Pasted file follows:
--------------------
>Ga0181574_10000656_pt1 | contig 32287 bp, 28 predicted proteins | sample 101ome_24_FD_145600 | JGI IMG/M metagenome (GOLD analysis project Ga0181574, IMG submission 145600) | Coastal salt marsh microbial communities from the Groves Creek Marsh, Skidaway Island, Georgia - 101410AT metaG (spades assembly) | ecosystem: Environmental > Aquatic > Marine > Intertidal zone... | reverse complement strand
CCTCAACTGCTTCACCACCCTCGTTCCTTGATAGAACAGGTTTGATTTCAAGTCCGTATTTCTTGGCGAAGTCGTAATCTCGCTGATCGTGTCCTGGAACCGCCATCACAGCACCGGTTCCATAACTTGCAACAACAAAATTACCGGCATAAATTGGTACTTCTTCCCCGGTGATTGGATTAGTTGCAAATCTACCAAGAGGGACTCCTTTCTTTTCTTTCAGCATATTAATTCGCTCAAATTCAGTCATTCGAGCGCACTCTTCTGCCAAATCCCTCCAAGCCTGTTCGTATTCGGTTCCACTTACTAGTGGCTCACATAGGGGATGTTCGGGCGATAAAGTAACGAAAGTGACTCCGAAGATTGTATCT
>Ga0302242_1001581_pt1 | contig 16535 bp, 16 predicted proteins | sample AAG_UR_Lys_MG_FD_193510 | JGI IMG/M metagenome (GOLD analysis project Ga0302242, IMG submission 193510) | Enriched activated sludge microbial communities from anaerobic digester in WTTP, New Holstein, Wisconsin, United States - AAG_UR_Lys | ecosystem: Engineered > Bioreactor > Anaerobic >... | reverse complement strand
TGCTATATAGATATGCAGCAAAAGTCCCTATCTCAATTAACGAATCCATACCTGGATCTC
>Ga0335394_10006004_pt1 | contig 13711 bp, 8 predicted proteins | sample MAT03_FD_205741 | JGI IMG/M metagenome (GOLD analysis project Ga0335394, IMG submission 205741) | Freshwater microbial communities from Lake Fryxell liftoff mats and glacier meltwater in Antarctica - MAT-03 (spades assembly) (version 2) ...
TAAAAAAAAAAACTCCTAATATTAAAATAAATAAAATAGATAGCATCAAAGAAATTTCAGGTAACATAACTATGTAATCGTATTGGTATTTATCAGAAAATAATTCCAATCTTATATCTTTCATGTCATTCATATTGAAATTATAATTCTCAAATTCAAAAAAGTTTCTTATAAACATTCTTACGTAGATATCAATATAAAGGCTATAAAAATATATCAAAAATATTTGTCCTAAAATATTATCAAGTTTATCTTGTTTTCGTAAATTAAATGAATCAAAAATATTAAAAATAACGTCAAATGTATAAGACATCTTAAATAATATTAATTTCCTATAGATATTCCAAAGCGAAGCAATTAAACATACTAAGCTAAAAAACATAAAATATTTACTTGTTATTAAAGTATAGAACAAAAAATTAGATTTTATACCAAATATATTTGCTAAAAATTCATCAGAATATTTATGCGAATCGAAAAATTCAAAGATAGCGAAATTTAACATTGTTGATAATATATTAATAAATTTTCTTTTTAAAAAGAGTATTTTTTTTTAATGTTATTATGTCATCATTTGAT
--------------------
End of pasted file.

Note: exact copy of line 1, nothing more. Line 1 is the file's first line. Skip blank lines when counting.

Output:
>Ga0181574_10000656_pt1 | contig 32287 bp, 28 predicted proteins | sample 101ome_24_FD_145600 | JGI IMG/M metagenome (GOLD analysis project Ga0181574, IMG submission 145600) | Coastal salt marsh microbial communities from the Groves Creek Marsh, Skidaway Island, Georgia - 101410AT metaG (spades assembly) | ecosystem: Environmental > Aquatic > Marine > Intertidal zone... | reverse complement strand